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Recent analysis finds City Council paid more than state guidelines suggest

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Persia Salehi/Staff


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AUGUST 07, 2011

While many city council members across the state of California are paid an annual salary within state guidelines, Berkeley City Council members are being paid higher than what is recommended, according to a recent analysis of data by the Los Angeles Times.

Although the analysis — released Aug. 2 — found that City Council members are being overpaid, state guidelines do not directly control the salaries for council members, said David Abel, the city’s human resources manager. He added that these state guidelines only apply to general law cities, and because Berkeley is a charter city, the guidelines are only recommendations.

A charter city does not have to follow the same guidelines as general law cities — which comprise about 75 percent of California cities — and has supreme authority over municipal affairs, including the right to establish its own council salary guidelines, according a California city resource file.

According to Berkeley’s city charter, the salary guidelines were set in 1998, setting a council member’s monthly salary at $1,800 and the mayor’s monthly salary at $2,850, both of which can be can be adjusted annually according to increases in the cost of living.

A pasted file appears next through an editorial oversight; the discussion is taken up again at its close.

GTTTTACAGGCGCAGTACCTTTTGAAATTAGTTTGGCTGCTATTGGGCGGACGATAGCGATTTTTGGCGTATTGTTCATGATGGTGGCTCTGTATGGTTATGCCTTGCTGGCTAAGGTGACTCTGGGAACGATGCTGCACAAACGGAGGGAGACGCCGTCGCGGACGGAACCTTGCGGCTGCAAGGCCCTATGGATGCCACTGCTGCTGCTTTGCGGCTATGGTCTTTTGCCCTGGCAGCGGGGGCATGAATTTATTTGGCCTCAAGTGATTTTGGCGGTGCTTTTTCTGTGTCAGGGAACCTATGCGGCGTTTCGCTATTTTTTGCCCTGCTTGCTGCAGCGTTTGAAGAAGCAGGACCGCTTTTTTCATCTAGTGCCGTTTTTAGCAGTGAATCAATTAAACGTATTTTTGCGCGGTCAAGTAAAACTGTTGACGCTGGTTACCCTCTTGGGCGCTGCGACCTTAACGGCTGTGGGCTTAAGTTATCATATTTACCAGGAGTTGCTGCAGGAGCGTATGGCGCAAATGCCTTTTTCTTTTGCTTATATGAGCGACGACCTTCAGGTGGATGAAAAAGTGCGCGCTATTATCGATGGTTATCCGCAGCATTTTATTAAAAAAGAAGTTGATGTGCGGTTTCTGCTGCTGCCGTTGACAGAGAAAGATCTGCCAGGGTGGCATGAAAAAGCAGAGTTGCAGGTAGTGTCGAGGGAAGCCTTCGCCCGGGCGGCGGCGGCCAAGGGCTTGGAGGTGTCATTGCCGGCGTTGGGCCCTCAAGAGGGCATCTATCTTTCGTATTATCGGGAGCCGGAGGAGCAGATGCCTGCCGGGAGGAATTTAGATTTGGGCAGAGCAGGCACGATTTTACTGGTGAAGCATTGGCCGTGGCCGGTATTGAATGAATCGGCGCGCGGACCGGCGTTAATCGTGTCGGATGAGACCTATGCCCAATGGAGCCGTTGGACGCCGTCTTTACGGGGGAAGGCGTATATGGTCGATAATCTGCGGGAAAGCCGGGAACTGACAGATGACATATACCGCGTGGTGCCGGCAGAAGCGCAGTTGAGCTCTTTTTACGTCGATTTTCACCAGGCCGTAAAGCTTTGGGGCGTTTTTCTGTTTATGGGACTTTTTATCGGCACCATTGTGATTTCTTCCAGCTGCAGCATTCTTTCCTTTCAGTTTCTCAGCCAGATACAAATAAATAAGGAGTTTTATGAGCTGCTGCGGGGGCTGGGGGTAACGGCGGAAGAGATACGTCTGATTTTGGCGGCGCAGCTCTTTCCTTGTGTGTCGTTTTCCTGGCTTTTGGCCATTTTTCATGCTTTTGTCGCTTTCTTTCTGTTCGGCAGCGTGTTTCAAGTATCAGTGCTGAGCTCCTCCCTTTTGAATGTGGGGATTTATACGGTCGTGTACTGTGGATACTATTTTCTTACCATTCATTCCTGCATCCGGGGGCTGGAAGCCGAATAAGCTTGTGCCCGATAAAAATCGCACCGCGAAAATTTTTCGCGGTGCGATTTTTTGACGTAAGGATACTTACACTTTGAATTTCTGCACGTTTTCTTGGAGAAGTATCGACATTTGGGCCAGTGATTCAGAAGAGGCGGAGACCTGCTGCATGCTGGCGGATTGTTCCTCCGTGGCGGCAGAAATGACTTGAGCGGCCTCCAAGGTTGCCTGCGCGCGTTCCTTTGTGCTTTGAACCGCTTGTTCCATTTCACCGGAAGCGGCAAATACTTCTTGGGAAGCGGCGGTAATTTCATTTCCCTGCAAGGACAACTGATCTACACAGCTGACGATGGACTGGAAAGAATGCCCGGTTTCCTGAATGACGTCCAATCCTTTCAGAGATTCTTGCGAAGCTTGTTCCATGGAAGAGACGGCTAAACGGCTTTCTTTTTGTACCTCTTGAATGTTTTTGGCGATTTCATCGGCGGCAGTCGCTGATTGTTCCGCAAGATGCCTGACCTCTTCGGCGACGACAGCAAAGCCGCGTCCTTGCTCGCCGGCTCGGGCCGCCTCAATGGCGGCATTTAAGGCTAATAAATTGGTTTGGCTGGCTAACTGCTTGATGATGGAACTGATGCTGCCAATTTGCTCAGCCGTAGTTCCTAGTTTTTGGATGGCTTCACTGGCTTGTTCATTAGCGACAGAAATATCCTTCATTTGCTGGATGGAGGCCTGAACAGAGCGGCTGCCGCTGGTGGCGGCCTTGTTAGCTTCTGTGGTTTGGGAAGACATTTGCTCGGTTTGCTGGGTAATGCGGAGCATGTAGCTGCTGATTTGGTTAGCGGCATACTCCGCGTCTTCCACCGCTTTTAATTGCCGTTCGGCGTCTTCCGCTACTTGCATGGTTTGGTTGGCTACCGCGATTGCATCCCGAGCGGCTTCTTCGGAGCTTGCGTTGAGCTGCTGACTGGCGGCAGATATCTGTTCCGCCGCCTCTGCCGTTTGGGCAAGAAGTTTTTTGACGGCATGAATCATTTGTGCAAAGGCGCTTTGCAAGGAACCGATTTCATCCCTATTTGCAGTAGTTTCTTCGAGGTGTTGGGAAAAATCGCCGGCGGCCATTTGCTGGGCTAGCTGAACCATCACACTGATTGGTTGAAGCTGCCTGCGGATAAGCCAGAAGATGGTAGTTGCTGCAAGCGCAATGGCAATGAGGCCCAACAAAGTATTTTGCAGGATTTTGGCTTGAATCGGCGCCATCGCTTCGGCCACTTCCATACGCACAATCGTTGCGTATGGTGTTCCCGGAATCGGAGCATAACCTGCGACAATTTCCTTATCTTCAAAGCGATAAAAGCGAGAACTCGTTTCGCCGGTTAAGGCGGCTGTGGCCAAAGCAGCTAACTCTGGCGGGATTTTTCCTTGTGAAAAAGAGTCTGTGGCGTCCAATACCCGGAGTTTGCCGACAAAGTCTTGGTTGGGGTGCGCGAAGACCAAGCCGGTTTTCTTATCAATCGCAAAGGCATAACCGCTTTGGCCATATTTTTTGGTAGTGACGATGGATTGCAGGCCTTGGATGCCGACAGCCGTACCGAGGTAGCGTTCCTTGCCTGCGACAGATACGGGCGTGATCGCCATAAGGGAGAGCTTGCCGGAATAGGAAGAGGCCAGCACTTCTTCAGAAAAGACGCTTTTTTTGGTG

The analysis is based on data from 2009 and places a Berkeley council member’s annual salary at around $24,382 under the state guidelines. In reality, Berkeley council members were paid around $37,018, according to the analysis.

Abel said the current annual salary for a City Council member is $29,520, while the mayor’s salary is $46,764.

Councilmember Jesse Arreguin said the $37,018 salary figure reported in the analysis does not appropriately account for the average council member’s salary but likely includes the mayor’s salary, which would increase the average.

According to Arreguin, council members’ “take-home pay” after tax deductions and benefit contributions is $29,520, but this amount does not include work benefits such as health and retirement benefits, which can amount to $15,000 to $25,000, depending on how long the city official has been working.

Although City Council members receive this added compensation, both Arreguin and Councilmember Kriss Worthington said they struggle to survive off the part-time salary, adding that the work often requires the effort of a full-time job.

Arreguin and Worthington both said that even though a council member position is considered a part-time job, they do not hold other jobs outside of their city positions in hopes of fully dedicating their time to the Berkeley community.

“I am working more than 40 hours a week, and every day of the week, I am doing something related to my council position, whether it be talking to the city manager, going to community events, speaking with my constituents or working on legislation,” Arreguin said.

With his current salary, Councilmember Gordon Wozniak said he imagines that many would be unable or unwilling to run for a council member position.

“By paying low salaries, most citizens cannot contemplate running for office, since the council salary would not support them,” Wozniak said.

The city’s dynamic nature is an additional reason some City Council members may not feel adequately paid for their typical amount of work, said Anthony Sanchez, Arreguin’s chief of staff.

“Berkeley is known across the world to be crazy and frenetic — that is definitely the case,” Sanchez said. “Working in Berkeley is a full-contact sport.”

Clarifications: A previous version of the infographic attached to this article did not specify which figures represented the actual city council salaries and which figures represented the recommended city council salaries.

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AUGUST 08, 2011